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Smoking Status and Public Responses to Ambiguous Scientific Risk Evidence

Author

Listed:
  • W. Kip Viscusi
  • Wesley A. Magat
  • Joel Huber

Abstract

Situations in which individuals receive information seldom involve scientific consensus over the level of the risk. When scientific experts disagree, people may process the information in an unpredictable manner. The original data presented here for environmental risk judgments indicate a tendency to place disproportionate weight on the high risk assessment, irrespective of its source, particularly when the experts disagree. Cigarette smokers differ in their risk information processing from nonsmokers in that they place less weight on the high risk judgment when there is a divergence in expert opinion. Consequently, they are more likely to simply average competing risk assessments.

Suggested Citation

  • W. Kip Viscusi & Wesley A. Magat & Joel Huber, 1999. "Smoking Status and Public Responses to Ambiguous Scientific Risk Evidence," Southern Economic Journal, Southern Economic Association, vol. 66(2), pages 250-270, October.
  • Handle: RePEc:sej:ancoec:v:66:2:y:1999:p:250-270
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    Cited by:

    1. Jakus, Paul M & Shaw, W Douglass, 2003. "Perceived Hazard and Product Choice: An Application to Recreational Site Choice," Journal of Risk and Uncertainty, Springer, vol. 26(1), pages 77-92, January.
    2. Toshio Fujimi & Masahide Watanabe & Ryuji Kakimoto & Hirokazu Tatano, 2016. "Perceived ambiguity about earthquake and house destruction risks," Natural Hazards: Journal of the International Society for the Prevention and Mitigation of Natural Hazards, Springer;International Society for the Prevention and Mitigation of Natural Hazards, vol. 80(2), pages 1243-1256, January.
    3. Glenn C. Blomquist, 2004. "Self-Protection and Averting Behavior, Values of Statistical Lives, and Benefit Cost Analysis of Environmental Policy," Review of Economics of the Household, Springer, vol. 2(1), pages 89-110, March.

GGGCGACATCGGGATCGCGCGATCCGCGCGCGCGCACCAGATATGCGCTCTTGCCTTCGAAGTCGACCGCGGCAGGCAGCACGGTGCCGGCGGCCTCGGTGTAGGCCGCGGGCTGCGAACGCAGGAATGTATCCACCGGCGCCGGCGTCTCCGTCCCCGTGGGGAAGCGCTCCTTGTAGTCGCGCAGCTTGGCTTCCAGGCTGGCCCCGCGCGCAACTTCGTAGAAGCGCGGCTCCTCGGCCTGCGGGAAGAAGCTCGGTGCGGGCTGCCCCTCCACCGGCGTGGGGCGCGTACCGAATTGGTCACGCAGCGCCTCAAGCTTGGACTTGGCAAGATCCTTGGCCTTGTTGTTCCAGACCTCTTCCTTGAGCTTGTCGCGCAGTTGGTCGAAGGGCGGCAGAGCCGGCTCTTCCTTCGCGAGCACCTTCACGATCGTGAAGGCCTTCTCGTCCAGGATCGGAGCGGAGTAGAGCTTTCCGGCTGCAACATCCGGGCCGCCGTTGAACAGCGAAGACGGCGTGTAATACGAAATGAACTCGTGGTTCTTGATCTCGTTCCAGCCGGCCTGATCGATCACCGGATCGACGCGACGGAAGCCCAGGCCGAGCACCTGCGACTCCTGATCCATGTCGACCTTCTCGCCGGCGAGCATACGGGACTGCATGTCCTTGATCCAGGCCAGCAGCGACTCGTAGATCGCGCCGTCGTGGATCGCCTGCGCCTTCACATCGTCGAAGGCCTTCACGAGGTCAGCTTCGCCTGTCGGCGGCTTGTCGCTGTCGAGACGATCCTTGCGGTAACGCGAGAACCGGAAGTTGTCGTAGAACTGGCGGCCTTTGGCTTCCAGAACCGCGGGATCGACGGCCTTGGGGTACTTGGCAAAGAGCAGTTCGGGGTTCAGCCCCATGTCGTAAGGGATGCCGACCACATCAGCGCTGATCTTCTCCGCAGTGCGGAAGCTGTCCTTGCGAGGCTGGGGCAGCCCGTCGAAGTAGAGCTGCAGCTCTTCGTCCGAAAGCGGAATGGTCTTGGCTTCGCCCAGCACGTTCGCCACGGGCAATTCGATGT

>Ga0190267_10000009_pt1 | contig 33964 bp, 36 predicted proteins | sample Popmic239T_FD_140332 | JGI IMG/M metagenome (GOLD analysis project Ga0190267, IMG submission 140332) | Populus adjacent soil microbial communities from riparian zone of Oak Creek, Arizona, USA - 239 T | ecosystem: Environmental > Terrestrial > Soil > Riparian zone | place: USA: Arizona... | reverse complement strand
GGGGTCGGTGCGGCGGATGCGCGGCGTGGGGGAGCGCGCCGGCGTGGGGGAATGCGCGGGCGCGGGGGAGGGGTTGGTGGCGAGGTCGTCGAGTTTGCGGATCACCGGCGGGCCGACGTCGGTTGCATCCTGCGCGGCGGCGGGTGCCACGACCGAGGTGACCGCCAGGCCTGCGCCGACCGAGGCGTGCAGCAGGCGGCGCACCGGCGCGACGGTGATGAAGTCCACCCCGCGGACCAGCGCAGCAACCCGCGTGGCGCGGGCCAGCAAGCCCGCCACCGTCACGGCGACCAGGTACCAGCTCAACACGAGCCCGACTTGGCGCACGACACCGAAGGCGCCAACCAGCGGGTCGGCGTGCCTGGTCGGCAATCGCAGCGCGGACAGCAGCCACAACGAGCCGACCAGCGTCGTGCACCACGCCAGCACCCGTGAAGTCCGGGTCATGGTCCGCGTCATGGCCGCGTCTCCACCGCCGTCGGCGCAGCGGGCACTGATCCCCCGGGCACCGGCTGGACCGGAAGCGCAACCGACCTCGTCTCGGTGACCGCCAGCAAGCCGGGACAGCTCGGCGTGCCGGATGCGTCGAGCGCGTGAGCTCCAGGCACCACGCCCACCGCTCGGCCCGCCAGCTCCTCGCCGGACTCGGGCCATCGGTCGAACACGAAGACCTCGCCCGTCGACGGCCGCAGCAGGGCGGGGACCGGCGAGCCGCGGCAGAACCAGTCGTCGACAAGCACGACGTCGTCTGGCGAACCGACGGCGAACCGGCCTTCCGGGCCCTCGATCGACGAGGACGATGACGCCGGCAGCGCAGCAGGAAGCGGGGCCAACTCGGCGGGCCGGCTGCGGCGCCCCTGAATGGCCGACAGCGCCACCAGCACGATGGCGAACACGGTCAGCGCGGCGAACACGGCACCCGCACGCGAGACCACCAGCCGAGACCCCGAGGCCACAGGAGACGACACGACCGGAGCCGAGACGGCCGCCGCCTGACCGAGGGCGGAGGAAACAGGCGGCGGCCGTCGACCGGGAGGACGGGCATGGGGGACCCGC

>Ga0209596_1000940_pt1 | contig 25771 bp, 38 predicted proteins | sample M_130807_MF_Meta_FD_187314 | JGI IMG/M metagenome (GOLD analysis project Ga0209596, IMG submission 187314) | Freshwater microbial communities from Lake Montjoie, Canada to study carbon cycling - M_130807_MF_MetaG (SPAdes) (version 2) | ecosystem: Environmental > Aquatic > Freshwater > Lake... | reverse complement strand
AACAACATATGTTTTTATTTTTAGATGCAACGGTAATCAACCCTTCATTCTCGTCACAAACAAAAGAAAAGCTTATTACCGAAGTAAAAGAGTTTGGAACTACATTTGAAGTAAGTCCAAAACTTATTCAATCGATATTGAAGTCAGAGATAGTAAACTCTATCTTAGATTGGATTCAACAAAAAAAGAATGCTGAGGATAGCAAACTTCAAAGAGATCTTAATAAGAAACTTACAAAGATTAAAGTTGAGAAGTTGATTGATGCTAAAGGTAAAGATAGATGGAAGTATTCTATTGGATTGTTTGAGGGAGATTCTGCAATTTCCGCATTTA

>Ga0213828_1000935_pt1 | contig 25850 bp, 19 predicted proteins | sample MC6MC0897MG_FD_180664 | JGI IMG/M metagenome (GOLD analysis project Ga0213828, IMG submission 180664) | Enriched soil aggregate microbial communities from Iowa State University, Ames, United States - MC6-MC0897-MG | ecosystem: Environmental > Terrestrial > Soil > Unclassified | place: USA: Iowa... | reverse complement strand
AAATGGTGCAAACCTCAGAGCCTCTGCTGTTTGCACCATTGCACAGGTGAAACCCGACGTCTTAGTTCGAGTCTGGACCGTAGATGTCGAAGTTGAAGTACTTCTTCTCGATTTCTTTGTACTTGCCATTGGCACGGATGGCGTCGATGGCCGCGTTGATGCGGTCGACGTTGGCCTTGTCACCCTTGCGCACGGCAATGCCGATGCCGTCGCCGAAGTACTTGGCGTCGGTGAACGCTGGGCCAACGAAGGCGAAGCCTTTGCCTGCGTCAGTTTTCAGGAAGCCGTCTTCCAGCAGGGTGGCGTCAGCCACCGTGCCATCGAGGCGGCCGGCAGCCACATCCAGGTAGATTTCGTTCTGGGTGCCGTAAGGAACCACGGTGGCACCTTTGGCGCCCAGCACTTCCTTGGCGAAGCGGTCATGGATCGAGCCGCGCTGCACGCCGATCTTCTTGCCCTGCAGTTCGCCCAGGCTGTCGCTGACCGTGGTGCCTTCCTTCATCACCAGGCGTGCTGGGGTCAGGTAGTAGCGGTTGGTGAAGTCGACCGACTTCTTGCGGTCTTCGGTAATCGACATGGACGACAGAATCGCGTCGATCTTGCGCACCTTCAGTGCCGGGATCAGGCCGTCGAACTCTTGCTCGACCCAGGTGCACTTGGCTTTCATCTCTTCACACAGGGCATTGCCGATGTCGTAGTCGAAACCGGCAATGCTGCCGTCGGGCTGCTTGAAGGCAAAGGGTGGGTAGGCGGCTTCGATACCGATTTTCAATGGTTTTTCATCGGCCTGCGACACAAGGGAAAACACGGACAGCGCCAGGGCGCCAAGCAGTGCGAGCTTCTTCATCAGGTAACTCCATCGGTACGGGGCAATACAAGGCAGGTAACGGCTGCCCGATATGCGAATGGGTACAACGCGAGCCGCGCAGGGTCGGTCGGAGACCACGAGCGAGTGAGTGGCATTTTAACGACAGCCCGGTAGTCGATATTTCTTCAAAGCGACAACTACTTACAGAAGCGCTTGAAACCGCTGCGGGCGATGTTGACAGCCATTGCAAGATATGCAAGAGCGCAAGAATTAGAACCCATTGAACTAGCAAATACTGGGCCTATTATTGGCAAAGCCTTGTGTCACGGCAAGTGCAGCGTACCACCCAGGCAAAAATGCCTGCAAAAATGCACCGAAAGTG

4. Srijit Mishra, 2007. "Strategic Interdependence and Passive Smoking," Working Papers id:1097, eSocialSciences.
    5. Shimshack, Jay P. & Ward, Michael B. & Beatty, Timothy K.M., 2007. "Mercury advisories: Information, education, and fish consumption," Journal of Environmental Economics and Management, Elsevier, vol. 53(2), pages 158-179, March.
    6. Toshio Fujimi & Masahide Watanabe & Ryuji Kakimoto & Hirokazu Tatano, 2016. "Perceived ambiguity about earthquake and house destruction risks," Natural Hazards: Journal of the International Society for the Prevention and Mitigation of Natural Hazards, Springer;International Society for the Prevention and Mitigation of Natural Hazards, vol. 80(2), pages 1243-1256, January.
    7. Zhang, Jing & Steiner, Bodo E., 2010. "A Choice-Experiment Based Analysis Of Protection Motivation Theory: Health Related Behavior Of Consumers With Celiac Disease," 115th Joint EAAE/AAEA Seminar, September 15-17, 2010, Freising-Weihenstephan, Germany 116454, European Association of Agricultural Economists;Agricultural and Applied Economics Association.
    8. repec:eee:joreco:v:18:y:2011:i:3:p:235-245 is not listed on IDEAS
    9. Henrik Hammar & Olof Johansson-Stenman, 2004. "The value of risk-free cigarettes - do smokers underestimate the risk?," Health Economics, John Wiley & Sons, Ltd., vol. 13(1), pages 59-71.
    10. Jay Shimshack, 2004. "Are Mercury Advisories Effective? Inofrmation, Education, and Fish Consumption," Discussion Papers Series, Department of Economics, Tufts University 0423, Department of Economics, Tufts University.
    11. Shaw, W. Douglass & Woodward, Richard T., 2008. "Why environmental and resource economists should care about non-expected utility models," Resource and Energy Economics, Elsevier, vol. 30(1), pages 66-89, January.
    12. Riddel, Mary, 2011. "Uncertainty and measurement error in welfare models for risk changes," Journal of Environmental Economics and Management, Elsevier, vol. 61(3), pages 341-354, May.

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